What To Do If You Lose Your Social Security Card
While losing your Social Security card sounds like a dire situation, with the right information, you can protect yourself from identity theft, even if someone has stolen or found it. In some cases, you may not even need to get a replacement card. Let’s talk about what to do if your Social Security card is lost or stolen.
Do I Need a Physical Social Security Replacement Card?
A Social Security number (SSN) is what helps you get jobs and collect Social Security benefits and other government services. An SSN is essential; the physical card is less so. In most cases, according to the U.S. Social Security Administration (SSA), knowing your SSN is sufficient. For example, if you want to get a Real ID to fly domestically or access certain federal facilities, an SS card isn’t necessary. Rather, you could use a recent pay stub, a W-2, an SSA-1099 (the SS Benefit Statement), or other tax documents that show your full name. Even just knowing your SSN can serve as proof, believe it or not.
How Thieves Can Profit From Your Social Security Card
That being said, if your SS card has fallen into the wrong hands, you may be at risk of identity theft. Thieves can use your SSN to:
- Apply for credit in your name and then not pay the bills, which can damage your credit score1
- Apply for jobs
- Apply for passports
- File taxes
- Open financial accounts
- Get medical care
- Enroll in health insurance
- Commit crimes
- Get a driver’s license
- Steal your benefits2
What To Do if Your Social Security Card Is Lost or Stolen
Even though having an SS card may not be necessary, many people will want to replace it, and you can complete that process online or offline.
Request a New Social Security Card Online
To request a new SS card online, create a My Social Security account3 or log on to your existing account. This applies to residents of all U.S. states except five:
- New Hampshire
- West Virginia
If you live in any of the above states, go to the next section (about requesting a new SS card offline).
NOTE: Was your driver’s license or ID card issued by a U.S. territory like American Samoa, Guam, the Northern Mariana Islands, Puerto Rico, or the U.S. Virgin Islands? If so, you can’t request a new SS card online; you must do it either over the phone or in person.
If you live in an eligible state, there are a few more requirements to request a new SS card online:
- You are a U.S. citizen age 18 or older.
- You have a U.S. mailing address, which includes APO, FPO, and DPO addresses.
- You aren’t requesting any changes to the card, just a new card.
- Your driver’s license or state identification card is from one of the 50 U.S. states or Washington, D.C. (In Alaska, Delaware, and Washington specifically, you’ll need a driver’s license.)
After you request a new card, you should get a replacement within 10 to 14 days.4
Request a New Social Security Card Offline
You don’t need to use the internet to request a new SS card, however. You can also:
- Call 1-800-772-1213.
- Visit your local SS office.
If you’re deaf or hard of hearing, call 1-800-325-0778 between the hours of 8 a.m. and 5:30 p.m. on a weekday.5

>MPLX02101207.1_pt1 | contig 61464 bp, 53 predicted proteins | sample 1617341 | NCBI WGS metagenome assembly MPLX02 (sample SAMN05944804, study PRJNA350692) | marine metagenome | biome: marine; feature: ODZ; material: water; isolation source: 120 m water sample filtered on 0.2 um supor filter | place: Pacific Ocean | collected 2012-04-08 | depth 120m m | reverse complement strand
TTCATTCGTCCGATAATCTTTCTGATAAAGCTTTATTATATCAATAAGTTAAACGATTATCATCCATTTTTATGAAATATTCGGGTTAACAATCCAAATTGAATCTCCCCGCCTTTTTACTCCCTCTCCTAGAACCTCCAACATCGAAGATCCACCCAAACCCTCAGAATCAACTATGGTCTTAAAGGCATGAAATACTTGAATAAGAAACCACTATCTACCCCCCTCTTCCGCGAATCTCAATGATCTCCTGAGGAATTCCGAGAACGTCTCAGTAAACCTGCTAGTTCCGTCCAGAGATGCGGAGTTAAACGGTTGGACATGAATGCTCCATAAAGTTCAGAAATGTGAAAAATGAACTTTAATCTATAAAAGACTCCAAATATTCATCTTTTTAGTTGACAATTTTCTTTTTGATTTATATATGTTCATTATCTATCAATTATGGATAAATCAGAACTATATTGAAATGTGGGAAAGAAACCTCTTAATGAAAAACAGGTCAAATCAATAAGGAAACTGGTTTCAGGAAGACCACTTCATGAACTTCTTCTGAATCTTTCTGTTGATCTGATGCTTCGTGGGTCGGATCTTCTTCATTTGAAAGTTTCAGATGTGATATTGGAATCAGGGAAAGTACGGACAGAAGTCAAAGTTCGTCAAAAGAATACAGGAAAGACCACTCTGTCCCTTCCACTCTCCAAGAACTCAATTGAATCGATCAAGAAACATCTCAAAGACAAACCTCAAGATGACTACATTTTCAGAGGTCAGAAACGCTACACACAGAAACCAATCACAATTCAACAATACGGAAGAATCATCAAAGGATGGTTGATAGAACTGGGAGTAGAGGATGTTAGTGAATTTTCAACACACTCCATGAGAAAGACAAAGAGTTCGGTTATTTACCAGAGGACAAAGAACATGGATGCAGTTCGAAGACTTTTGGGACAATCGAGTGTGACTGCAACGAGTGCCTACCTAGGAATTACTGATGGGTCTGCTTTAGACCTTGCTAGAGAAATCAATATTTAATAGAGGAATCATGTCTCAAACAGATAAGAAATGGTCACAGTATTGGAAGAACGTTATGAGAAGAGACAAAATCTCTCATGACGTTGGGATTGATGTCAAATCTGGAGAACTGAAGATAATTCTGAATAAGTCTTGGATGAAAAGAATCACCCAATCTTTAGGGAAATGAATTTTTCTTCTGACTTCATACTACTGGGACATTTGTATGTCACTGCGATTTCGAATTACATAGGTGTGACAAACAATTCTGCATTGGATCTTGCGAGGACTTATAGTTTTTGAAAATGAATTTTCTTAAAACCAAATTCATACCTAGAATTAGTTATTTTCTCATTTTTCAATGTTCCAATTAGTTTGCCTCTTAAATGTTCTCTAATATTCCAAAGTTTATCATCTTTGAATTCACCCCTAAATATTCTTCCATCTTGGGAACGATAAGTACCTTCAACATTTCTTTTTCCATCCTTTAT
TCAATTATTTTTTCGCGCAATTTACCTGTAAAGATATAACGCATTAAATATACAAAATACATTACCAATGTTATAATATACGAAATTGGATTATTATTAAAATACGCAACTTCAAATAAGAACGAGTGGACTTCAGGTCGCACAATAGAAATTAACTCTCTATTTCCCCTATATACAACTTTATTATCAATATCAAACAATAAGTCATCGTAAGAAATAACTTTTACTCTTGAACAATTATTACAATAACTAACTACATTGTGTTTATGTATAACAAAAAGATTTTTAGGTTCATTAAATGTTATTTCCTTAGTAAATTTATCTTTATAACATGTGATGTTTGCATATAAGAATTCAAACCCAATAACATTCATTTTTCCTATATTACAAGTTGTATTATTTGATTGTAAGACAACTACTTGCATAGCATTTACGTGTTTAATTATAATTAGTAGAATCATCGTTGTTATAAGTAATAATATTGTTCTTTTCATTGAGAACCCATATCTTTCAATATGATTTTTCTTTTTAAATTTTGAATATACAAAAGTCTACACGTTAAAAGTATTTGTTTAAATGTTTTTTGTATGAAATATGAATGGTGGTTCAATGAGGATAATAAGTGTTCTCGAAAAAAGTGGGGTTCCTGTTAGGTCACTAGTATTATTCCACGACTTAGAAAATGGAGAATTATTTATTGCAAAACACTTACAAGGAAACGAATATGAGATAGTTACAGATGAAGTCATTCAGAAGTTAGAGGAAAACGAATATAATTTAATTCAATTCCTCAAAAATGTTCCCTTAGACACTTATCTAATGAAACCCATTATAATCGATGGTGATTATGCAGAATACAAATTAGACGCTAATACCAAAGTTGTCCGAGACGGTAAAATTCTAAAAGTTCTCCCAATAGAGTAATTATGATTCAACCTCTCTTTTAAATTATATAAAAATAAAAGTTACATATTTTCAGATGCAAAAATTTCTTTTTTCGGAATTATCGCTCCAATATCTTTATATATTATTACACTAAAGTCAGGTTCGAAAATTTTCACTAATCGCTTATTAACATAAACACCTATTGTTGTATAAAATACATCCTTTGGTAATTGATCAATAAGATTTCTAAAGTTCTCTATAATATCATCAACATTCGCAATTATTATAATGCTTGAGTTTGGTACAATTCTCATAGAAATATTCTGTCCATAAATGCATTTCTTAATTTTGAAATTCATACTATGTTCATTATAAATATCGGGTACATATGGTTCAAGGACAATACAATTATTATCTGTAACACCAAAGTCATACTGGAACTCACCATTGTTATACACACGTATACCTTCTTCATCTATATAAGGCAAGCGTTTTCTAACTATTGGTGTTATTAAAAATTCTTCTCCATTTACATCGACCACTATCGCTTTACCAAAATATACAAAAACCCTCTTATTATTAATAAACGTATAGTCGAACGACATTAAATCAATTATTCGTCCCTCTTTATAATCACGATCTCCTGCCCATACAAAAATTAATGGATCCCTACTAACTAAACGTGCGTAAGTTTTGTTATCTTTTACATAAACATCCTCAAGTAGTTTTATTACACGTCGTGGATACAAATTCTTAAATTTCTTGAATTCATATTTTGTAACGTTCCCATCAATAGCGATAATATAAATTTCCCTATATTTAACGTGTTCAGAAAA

Other Steps To Take
Protecting your identity doesn’t end there. Here are a few other precautions to take after losing your SS card:
- Check your credit. Check your credit reports from all three bureaus for any unusual activity. If your report is inaccurate or incomplete, notify either the lender or creditor using the contact information below.6
- Place a freeze on your credit. A credit freeze means that identity thieves can’t use your SSN or any of your other personally identifiable information (PII) to open new accounts or take out new loans. Banks and lenders won’t be able to access your credit report, making them less likely to give out credit or loans to the thief. You can keep the credit freeze on as long as your SSN is at risk, or until you need credit or a loan yourself. To request a credit freeze, use the contact information below for the three major credit bureaus.
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Follow these steps if you’re concerned about identity theft:
File a police report. Report the loss of your SS card to your local police station.
File a fraud alert. Fraud alerts make it harder for identity thieves to open accounts using your PII.7 To report fraud to the Federal Trade Commission, contact one of the three major credit bureaus using the contact information above and ask to put a fraud alert on your credit report. That bureau will contact the other two bureaus, and the fraud alert will stay on your report for a year.
File an extended fraud alert. After the first 90 days of your fraud alert, you can apply for an extended fraud alert that will last for seven years. However, you’ll need to contact each bureau separately, submitting a copy of your Identity Theft [/citation id="8"]Report.[/citation]
Call the IRS. You may have received a notice or letter from the IRS saying that it thinks someone used your SSN fraudulently. If that’s the case, call the number listed on the notice. If you didn’t receive a notice, you can contact the IRS by either calling 1-800-908-4490 or completing Form 14039,9 the Identity Theft Affidavit.10
To learn more, read our complete identity theft guide.
Requesting a Social Security Card for Your Child